The conferring body or institution is the organisation that confers or awards the final qualification, should all the exams and standards have been passed. This is the institution that is registered with the Department of Higher Education and Training.

If an institution has a qualification registered as a distance qualification this means that you may not get your teaching (tuition) from the conferring body but you may register for lectures and student support with a tuition centre.

Some registered institutions (such as The Independent Institute of Education) work through groups of campuses organised under brand names – for instance, Varsity College campuses are campuses registered under The Independent Institute of Education. (Be sure to check the register for the institution name and not the brand name – and if you are not sure and cannot find your brand on the register check that you are searching for the right thing! You will not find Varsity College on the registers as it is a brand of the largest, most accredited private provider, being The Independent Institute of Education).

For example, Varsity College is a tuition centre for a variety of conferring bodies or institutions such as UNISA, the University of the Free State (UFS), the Institute of Marketing Management (IMM) – all of which are South African.

What is the difference between a public and a private higher education provider/ institution?
Public higher education providers are institutions that have been established and funded by the state. Public providers can be referred to as universities, universities of technology and comprehensive universities. There are 23 in South Africa.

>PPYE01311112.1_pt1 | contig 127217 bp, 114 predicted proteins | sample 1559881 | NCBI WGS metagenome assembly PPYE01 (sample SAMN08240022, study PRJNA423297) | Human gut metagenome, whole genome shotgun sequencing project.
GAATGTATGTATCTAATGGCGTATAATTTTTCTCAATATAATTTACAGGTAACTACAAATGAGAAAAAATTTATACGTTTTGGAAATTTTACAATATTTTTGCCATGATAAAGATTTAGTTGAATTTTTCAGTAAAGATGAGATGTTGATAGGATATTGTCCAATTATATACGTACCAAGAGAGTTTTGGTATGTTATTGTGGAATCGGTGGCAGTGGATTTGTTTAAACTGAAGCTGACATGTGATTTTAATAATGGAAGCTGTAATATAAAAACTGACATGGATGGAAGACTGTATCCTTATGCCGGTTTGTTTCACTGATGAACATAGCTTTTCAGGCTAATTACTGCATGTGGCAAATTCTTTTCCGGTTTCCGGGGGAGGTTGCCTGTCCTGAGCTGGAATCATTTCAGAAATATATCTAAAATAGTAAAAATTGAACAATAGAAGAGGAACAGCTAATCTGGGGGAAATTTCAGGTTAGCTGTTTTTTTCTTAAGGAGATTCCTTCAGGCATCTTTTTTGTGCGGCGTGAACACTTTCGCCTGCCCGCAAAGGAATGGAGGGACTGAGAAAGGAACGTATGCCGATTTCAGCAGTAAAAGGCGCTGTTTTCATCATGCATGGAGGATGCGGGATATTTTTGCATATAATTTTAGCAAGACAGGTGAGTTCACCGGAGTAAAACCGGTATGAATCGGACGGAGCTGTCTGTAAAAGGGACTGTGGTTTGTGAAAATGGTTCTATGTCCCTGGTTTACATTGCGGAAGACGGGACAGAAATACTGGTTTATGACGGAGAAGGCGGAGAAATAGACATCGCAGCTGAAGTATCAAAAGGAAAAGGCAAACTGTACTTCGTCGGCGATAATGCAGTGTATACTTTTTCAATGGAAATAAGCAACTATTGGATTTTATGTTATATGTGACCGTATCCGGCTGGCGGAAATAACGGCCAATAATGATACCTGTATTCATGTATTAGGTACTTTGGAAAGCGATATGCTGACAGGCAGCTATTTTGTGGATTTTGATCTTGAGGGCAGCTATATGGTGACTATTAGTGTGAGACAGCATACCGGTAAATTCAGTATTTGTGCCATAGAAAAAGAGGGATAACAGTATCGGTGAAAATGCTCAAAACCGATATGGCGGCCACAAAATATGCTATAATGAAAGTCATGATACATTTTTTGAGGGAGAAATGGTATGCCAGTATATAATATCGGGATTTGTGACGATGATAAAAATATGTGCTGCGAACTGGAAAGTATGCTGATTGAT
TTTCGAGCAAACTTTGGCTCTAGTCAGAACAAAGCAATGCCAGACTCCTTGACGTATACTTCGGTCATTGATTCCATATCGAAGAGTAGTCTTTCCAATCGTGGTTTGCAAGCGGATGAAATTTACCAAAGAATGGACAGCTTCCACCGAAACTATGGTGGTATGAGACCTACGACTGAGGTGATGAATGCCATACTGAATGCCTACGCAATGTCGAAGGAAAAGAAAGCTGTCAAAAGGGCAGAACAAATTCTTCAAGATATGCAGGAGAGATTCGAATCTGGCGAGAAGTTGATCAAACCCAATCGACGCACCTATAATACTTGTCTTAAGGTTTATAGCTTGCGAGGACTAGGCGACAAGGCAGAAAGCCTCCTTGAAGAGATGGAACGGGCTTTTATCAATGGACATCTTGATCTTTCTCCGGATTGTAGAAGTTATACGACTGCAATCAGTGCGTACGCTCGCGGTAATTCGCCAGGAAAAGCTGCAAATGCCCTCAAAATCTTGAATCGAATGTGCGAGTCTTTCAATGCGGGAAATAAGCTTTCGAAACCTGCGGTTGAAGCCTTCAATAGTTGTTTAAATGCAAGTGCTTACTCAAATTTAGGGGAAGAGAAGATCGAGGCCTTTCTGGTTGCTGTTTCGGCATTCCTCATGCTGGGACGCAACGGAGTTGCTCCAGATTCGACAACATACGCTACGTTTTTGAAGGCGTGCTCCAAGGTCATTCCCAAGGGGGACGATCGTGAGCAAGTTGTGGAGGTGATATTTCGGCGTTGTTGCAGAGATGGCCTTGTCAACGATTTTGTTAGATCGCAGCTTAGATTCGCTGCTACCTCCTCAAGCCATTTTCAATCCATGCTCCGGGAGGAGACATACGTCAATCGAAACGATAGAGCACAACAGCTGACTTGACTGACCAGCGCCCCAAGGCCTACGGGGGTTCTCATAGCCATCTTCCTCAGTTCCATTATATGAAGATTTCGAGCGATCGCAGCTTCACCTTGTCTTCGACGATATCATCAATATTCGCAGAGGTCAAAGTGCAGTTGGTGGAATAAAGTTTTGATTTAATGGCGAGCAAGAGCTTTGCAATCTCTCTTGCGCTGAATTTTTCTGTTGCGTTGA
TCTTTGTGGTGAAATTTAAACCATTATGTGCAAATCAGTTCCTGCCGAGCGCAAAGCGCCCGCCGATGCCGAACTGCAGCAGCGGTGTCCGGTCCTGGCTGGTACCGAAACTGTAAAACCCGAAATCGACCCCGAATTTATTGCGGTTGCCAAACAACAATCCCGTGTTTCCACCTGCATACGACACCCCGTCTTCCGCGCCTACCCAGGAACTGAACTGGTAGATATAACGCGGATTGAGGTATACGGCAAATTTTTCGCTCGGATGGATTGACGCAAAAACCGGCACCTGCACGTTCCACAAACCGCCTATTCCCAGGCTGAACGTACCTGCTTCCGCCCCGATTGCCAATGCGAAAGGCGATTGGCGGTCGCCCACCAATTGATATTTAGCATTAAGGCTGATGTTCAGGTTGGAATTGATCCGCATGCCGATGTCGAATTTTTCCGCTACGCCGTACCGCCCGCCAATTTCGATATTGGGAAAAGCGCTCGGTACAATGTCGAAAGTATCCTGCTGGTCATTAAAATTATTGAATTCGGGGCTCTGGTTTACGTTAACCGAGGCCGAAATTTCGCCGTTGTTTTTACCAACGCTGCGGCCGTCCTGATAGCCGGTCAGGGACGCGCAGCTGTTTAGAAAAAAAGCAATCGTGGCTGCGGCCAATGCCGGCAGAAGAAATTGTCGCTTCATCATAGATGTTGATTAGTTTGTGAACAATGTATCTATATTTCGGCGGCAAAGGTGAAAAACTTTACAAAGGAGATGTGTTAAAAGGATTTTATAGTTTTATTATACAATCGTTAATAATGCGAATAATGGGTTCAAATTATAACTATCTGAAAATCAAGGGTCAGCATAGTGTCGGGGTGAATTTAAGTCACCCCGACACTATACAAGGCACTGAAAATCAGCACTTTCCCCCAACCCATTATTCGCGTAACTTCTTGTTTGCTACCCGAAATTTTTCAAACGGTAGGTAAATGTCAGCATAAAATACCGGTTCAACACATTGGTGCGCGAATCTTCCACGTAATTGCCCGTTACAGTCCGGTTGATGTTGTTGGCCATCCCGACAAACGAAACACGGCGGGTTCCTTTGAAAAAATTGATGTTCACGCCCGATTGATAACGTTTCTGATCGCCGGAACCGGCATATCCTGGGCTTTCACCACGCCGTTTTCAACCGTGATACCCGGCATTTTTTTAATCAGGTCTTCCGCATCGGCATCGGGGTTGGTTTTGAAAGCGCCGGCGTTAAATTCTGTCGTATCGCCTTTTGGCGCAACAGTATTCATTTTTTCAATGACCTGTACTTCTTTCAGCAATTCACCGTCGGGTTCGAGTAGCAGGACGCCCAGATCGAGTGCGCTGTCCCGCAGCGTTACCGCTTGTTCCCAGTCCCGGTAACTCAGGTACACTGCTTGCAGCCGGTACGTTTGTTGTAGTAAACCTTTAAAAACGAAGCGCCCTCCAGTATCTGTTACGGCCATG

Private higher education providers, on the other hand, are owned by private organisations or individuals. Although many of them offer the same qualifications as public providers, private provider institutions are mostly privately funded (through student fees) and are not subsidised by the state.

The qualifications of both public and private higher education institutions must be accredited by the HEQC and registered on the NQF.

Other methods of checking quality?

Quality of lecturers
To teach on an accredited Higher Education qualification one is required to hold a qualification a level higher than the one on which you teach in a similar, relevant area. It is worth checking if this standard is adhered to. It is also worth checking whether lecturers have any experience in the industry that they are lecturing about?

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What are the campus facilities like?
Please ensure you visit the campus that you intend to study at before registering. The physical evidence of the campus in terms of buildings, geography, security, staff, classrooms, libraries and facilities is also evidence of quality. It will also give you an opportunity to observe the overall environment

Websites To Visit

Please note: Not only do registration and accreditation meet legal requirements but they also provide you as the student access to redress mechanisms – including the CHE and the HEQC and the DHET and SAQA – should concerns arise.

Please click here to view the IIE’s terms and conditions